The harder cleaning comes when a piece has been found, say, in an old barn after an estate sale, or buried in the yard (YES, I’ve had friends that have found pieces that way!), or just cast aside and not properly cared for. The rust can build up to the point that you’ll think you might as well just throw it in the trash. But very few cases are actually to the point that they are not able to be saved.
Now, where I’m from in the Appalachian mountains, when a piece is this rusted, the women-folk just start a big fire in the yard (we called ’em gnat-fires, but some of you all know them better as bonfires, lol) and just threw the afflicted piece in and burnt the rust off. It works great, and after a little re-seasoning, you’d never know there was any rust on it to start with.
HOWEVER… let me just go ahead and throw this out there because there are some people who will literally freak out, get nasty-mouthed and have a true to life conniption fit! IF you do put a piece of iron in a fire, some pieces will warp. Now, I’ve never seen the GOOD pieces do that, because back in the day, they didn’t make thin pieces of wanna-be cast iron, but apparently they do now. So if you’re not sure if yours is “good” or not, don’t try that. Well, unless you’re like me and think even a warped cast iron skillet is WAY better than these Teflon coated things that some people want to cook in.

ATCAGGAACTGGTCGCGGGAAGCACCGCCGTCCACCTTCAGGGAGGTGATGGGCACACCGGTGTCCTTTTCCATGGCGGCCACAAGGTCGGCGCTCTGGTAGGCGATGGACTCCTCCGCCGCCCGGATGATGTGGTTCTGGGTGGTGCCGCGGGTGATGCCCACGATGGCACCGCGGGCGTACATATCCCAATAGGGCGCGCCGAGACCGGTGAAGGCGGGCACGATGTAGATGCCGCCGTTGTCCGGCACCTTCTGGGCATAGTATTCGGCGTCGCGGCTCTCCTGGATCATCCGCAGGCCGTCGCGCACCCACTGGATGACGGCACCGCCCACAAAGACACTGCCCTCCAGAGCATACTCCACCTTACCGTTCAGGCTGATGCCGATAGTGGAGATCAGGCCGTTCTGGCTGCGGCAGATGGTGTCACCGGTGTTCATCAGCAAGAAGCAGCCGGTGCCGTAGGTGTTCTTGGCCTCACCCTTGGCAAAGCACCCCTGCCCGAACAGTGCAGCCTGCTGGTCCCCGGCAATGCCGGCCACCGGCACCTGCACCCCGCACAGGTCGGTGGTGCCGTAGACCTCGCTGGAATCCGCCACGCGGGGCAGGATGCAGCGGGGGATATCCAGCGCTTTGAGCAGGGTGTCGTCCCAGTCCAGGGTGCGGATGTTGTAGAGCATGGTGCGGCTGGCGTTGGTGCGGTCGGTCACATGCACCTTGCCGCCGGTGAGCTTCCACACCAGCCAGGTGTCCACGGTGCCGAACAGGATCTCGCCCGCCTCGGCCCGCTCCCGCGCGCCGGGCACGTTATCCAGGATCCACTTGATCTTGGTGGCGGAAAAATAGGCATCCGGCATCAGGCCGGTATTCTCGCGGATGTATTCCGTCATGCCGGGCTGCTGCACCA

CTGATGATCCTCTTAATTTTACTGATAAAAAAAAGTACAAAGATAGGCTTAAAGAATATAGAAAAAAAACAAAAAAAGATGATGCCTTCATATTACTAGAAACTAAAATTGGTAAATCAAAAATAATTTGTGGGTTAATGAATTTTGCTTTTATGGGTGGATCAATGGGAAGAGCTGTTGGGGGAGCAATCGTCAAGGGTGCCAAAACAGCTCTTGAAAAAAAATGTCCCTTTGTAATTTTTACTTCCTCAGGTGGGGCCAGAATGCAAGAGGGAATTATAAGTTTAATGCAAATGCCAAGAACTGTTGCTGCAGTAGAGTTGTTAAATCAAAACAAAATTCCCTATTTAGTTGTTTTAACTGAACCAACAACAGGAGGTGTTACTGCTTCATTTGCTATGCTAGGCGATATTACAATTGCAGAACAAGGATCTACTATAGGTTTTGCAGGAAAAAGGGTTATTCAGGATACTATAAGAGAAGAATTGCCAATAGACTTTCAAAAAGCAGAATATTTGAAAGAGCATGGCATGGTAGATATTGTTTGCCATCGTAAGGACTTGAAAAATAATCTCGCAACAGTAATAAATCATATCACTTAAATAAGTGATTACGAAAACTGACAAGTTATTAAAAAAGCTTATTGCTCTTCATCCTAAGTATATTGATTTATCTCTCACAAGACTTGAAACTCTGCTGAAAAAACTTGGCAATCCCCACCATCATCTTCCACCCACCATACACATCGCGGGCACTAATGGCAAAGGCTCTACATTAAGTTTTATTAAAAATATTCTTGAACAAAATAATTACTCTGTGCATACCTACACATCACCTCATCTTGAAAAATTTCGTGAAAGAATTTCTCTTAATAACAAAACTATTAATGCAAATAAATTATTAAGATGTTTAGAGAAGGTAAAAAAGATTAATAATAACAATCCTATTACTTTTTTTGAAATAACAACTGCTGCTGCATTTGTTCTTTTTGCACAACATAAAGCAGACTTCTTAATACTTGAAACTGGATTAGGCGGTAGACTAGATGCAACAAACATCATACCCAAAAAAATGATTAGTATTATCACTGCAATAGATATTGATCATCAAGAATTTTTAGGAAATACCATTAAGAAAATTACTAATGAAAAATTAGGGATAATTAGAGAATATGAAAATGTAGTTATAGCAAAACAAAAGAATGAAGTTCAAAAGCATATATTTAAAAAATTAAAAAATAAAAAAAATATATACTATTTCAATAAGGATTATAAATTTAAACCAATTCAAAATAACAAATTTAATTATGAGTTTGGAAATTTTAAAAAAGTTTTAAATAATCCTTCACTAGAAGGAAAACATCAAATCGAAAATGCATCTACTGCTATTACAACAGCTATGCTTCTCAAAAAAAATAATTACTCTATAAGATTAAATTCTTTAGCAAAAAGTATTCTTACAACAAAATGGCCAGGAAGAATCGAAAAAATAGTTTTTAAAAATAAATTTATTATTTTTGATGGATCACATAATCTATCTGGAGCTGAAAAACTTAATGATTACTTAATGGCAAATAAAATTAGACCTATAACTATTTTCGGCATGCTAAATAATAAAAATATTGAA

There is another way to clean the really gnarly looking, super-rusted pieces using something called an “E-tank” that uses water and electric current and lye…I’ll admit, I don’t know much about that method and may even be wrong in listing those three things as being a part of it – so don’t quote me – but I HAVE seen the results of the pieces that were cleaned that way and they are phenomenal! If you are thinking of using this method, let me just point you towards YouTube, where there are an array of great video tutorials and walk-through’s on the subject.
Now I’ve also had people ask me about cast iron and the glass-top stoves. Some people swear you absolutely cannot use cast iron on these stoves, but I have seen it done. There are a lot of precautions though, and you can’t skimp on any of them if you want to keep your stove. Cast iron is no joke: it’s heavy, it’s abrasive and it can do irreparable damage to your stove tops. So if you have a class top, here are a few things to keep in mind…
- Do NOT leave them sitting, especially stacked one atop another, on the surface of your glass top stove. After awhile, they will crack or flat out break the glass top.
- Don’t ever use cast iron on a glass top stove if you’re angry. Slamming down that first iron skillet will also break the glass top. Yes, I’ve seen that done too, so trust me.
- Don’t shake the skillet back and forth on the burner like you can normally do with traditional burners. It will leave scratches on the glass top that you won’t be able to get out and it looks hideous.
So there are some thoughts on cast iron that might help someone out there, I hope. I love my collection and wouldn’t take a million dollars for it. If you’re avid about yours, I know you wouldn’t either. And if you’re just honestly starting out, you’ll soon get that way. A well-seasoned cast iron skillet works far better than Teflon – even eggs won’t stick!
How about you guys? Any cast iron tips or love stories you’d care to share? Please, by all means, feel free to share!
As usual, thanks for stopping by! I appreciate it!